The Punjab and Haryana High Court in its order dated November 07, 2022 disposed off a habeas corpus petition filed by a mother alleging illegal detention of her 2 years old child by her husband and in-laws.
The High Court held that even if a mother is mentally ill, she is entitled to the custody of a minor child, especially if the child is below the age of 5-years of age.
Parties got married in December 2017 and a boy child was born to them in August 2020. The wife accused her husband and in-laws of dowry harassment and physical cruelty for which she has filed an FIR in July 2022.
Since the minor child remained in the custody of the husband and her in-laws, the mother filed a petition praying for the issuance of the writ of habeas corpus directing the state-respondents to produce her son aged less than 2 years, from the ‘illegal detention’ of the private-respondents being her husband and her in-laws.
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Allegations by Mother
The petitioner-mother alleged that her sister-in-law slapped her repeatedly, after which she was thrown out of her matrimonial home, while retaining the child and depriving him of mother’s feed. The petitioner also submitted that despite her attempts to take her child along with her, the respondents remained adamant and retained the child, who she argued was retained as a bargaining chip.
The woman argued that since the welfare of the child was of paramount importance and in the present case as the child was about 2-years-old and was on the mother’s feed, his custody ought to be handed over to her, argued the petitioner.
Defense by Husband, In-Laws
The husband and in-laws, respondents in the case on the other hand said that the petitioner suffered from depression, was suicidal, had adjustment disorders and was aggressive, for which she was on medication. They also submitted that the petitioner was fond of late night parties and indulged in drinking alcohol, failed to take adequate care of the child, not giving him proper diet or mother’s feed, due to which the child had to be often hospitalised. They further stated the petitioner to be self-abusive and submitted that she suffered from a mental condition even prior to her marriage.
The respondents, therefore, argued that looking at the mental condition of the mother, the welfare of the child lay in the hands of the private respondents. Moreover, they argued that the child had not been ‘illegally detained’ since the child was in the legal guardianship of his father.
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Punjab & Haryana High Court
Going through the arguments on record, the single bench of Justice Jasjit Singh Bedi, ordered for the custody of the child to be handed over to the mother. Justice Bedi said,
In the case of a mother, especially where the custody concerns a child less than 5 years old, she ought to be granted custody unless she is so mentally or physically incapacitated that handing over custody to her would be physically or mentally detrimental to the health of the child.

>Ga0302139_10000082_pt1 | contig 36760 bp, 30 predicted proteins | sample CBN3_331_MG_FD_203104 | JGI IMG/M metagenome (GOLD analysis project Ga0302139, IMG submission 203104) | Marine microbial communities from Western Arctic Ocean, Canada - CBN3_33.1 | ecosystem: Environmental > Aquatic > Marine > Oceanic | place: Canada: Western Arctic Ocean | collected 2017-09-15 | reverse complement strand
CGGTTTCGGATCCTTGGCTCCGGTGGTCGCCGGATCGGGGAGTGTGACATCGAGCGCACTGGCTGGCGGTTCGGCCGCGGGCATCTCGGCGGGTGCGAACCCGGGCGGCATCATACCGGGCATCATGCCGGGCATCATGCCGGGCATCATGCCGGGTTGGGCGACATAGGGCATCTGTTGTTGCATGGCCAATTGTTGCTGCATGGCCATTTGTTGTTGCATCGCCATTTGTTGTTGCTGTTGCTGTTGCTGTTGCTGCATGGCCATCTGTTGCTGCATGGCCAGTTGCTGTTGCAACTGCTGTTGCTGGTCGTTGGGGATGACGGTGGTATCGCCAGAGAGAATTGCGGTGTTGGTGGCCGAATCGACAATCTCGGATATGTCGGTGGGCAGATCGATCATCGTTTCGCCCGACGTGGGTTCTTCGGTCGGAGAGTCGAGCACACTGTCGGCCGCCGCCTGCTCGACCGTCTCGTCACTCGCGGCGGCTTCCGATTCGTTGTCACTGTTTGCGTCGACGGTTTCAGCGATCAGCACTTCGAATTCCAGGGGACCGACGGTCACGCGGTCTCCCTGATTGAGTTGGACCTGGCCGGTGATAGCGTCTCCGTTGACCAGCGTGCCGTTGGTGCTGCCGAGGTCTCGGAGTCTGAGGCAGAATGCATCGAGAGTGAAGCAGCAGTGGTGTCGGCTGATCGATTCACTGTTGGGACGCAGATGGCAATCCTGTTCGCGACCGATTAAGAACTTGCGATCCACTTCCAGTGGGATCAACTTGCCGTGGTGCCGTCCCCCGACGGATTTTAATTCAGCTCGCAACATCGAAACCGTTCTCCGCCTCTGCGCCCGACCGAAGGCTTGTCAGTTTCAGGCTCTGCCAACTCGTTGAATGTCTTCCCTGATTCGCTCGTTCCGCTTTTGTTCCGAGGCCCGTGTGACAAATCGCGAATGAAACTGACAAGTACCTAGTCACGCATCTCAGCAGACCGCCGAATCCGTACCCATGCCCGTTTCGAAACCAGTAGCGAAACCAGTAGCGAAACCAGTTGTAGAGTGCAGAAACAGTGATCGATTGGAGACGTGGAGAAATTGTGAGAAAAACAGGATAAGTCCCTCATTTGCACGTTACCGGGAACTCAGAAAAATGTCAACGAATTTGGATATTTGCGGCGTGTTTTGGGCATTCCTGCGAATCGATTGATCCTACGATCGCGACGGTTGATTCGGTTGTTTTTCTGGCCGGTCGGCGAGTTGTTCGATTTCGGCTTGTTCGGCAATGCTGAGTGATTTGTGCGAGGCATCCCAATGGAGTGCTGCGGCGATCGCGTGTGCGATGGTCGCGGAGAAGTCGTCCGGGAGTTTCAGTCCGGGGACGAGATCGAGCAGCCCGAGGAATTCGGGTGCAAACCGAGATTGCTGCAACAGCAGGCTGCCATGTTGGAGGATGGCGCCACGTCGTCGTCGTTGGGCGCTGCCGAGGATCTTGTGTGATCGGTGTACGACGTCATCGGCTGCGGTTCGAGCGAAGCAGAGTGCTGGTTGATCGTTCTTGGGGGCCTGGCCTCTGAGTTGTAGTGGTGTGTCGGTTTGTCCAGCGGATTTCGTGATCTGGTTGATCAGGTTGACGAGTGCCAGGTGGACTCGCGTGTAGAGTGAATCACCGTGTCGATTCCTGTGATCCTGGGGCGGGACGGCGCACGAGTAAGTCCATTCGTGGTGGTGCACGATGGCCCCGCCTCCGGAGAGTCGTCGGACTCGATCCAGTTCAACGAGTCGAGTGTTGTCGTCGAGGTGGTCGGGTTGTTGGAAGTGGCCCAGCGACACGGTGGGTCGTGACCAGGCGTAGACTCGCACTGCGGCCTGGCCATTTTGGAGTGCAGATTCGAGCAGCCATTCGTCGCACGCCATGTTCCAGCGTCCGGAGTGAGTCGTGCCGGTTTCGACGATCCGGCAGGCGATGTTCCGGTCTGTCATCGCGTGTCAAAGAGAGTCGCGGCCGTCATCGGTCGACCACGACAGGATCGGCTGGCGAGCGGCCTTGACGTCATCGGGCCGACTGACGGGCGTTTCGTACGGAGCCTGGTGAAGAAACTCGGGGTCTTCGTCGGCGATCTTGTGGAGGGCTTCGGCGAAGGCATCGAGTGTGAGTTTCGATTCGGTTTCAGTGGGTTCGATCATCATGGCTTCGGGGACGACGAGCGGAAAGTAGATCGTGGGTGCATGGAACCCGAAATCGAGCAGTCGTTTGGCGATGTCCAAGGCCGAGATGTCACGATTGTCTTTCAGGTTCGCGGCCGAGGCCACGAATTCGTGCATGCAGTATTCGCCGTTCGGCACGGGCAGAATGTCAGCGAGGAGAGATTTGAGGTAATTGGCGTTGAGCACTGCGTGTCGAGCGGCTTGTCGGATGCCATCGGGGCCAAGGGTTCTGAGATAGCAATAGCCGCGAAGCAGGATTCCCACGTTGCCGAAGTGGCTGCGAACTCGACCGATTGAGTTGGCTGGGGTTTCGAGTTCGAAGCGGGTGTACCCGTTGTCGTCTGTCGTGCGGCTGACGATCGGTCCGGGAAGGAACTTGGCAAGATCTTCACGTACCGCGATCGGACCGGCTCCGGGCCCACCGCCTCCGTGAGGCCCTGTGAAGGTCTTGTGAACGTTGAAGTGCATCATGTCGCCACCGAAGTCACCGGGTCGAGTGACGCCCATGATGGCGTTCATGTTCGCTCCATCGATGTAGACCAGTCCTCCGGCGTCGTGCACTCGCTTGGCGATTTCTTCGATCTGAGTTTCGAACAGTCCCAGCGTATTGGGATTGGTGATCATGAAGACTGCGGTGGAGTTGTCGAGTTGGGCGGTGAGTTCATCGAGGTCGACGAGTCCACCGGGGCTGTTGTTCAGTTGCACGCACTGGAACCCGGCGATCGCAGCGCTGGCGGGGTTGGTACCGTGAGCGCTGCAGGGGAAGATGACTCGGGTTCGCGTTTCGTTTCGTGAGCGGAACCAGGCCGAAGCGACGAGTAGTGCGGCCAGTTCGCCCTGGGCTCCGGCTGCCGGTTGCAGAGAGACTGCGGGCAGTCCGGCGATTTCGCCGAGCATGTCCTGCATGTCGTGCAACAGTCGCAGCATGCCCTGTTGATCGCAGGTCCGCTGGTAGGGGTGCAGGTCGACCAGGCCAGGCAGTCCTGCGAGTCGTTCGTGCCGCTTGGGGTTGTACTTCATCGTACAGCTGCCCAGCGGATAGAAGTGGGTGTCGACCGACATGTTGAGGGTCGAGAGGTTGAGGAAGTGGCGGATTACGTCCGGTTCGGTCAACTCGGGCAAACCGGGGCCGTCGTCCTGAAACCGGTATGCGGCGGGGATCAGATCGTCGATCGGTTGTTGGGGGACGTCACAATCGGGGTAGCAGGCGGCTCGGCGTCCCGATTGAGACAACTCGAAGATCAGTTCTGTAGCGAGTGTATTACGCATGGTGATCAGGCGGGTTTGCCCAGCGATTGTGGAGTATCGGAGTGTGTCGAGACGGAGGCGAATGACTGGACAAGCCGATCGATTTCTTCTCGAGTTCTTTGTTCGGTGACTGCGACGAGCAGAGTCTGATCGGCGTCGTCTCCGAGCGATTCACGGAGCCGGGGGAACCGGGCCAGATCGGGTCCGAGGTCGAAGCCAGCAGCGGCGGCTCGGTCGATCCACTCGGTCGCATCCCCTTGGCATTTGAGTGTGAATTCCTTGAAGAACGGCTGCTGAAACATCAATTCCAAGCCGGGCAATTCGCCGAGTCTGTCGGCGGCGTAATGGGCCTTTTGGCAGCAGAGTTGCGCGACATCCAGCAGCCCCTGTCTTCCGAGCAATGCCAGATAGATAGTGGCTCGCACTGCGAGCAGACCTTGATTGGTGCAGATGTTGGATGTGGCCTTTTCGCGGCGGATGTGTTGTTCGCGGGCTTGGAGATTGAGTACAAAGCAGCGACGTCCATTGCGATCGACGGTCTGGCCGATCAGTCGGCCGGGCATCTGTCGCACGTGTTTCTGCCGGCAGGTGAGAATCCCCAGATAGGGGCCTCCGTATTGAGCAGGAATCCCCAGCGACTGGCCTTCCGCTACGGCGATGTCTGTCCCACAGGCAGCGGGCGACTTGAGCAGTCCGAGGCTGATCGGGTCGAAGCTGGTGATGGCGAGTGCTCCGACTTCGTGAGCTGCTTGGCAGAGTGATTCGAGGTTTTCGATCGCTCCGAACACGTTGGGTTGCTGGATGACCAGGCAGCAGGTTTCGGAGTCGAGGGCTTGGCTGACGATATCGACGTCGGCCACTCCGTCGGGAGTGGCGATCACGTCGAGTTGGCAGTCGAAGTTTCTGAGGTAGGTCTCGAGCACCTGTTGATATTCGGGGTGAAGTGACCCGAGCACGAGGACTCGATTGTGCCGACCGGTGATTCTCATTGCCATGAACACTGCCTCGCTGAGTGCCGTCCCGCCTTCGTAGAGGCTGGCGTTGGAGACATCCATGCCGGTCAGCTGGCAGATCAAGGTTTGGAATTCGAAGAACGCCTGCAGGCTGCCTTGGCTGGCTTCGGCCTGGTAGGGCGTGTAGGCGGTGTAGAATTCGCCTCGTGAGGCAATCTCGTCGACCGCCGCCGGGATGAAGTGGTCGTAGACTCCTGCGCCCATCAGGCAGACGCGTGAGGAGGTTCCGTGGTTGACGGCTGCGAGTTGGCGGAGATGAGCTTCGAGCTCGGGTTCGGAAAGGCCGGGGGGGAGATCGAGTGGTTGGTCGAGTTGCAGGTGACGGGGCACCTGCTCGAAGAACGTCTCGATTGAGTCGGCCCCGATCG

Whether Child Was in Unlawful Custody of Father
The Court first held that a writ of habeas corpus was maintainable by one parent against another and it was the duty of the Court to ascertain whether the custody of the child was unlawful or illegal and whether the welfare of the child required his present custody should be changed and be handed over to another. The Court thus remarked,
The question of the interest and welfare of a minor child has to be judged on the consideration of the acknowledged superiority of the mother’s love and affection for the children.
The lap of the mother is a natural cradle where the safety and welfare of the child can be assured and there is no substitute for the same. Maternal care and affection is therefore indispensable for the healthy growth of a child.
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Whether Child Will Be Safe With Unsound Mother
The Court also referred to the arguments of the mental condition put forth by the husband and in-laws. Referring to Section 21(2) of the Mental Healthcare Act, 2017, the High Court stated,
A child under the age of three years of a woman receiving care, treatment or rehabilitation at a mental health establishment shall ordinarily not be separated from her during her stay in such establishment.
Provided that where the treating Psychiatrist, based on his examination of the woman, and if appropriate, on information provided by others, is of the opinion that there is risk of harm to the child from the woman due to her mental illness or it is in the interest and safety of the child, the child shall be temporarily separated from the woman during her stay at the mental health establishment.
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The Court also added,
The entire case of the answering respondents is that the petitioner is mentally disturbed and therefore having abandoned the child was not entitled to his custody. However, assuming them to be genuine, in terms of the provisions of the Mental Healthcare Act, 2017, even if the petitioner was admitted in an institution for care and rehabilitation, even in such a situation, ordinarily a child under the age of 3 years ought not to be separated from her during her stay in such an institution.
In the present case, firstly, the petitioner is not staying at any mental health establishment where she is receiving care or treatment.
On the contrary, she is working with a multinational company. Therefore, there can be no justifiable reason to deny her the custody of the child who is barely 2 years and 3 months old. In fact, denial of custody to the petitioner who is the natural and biological mother of the child would be detrimental to the mental health of not only the child but the mother as well.
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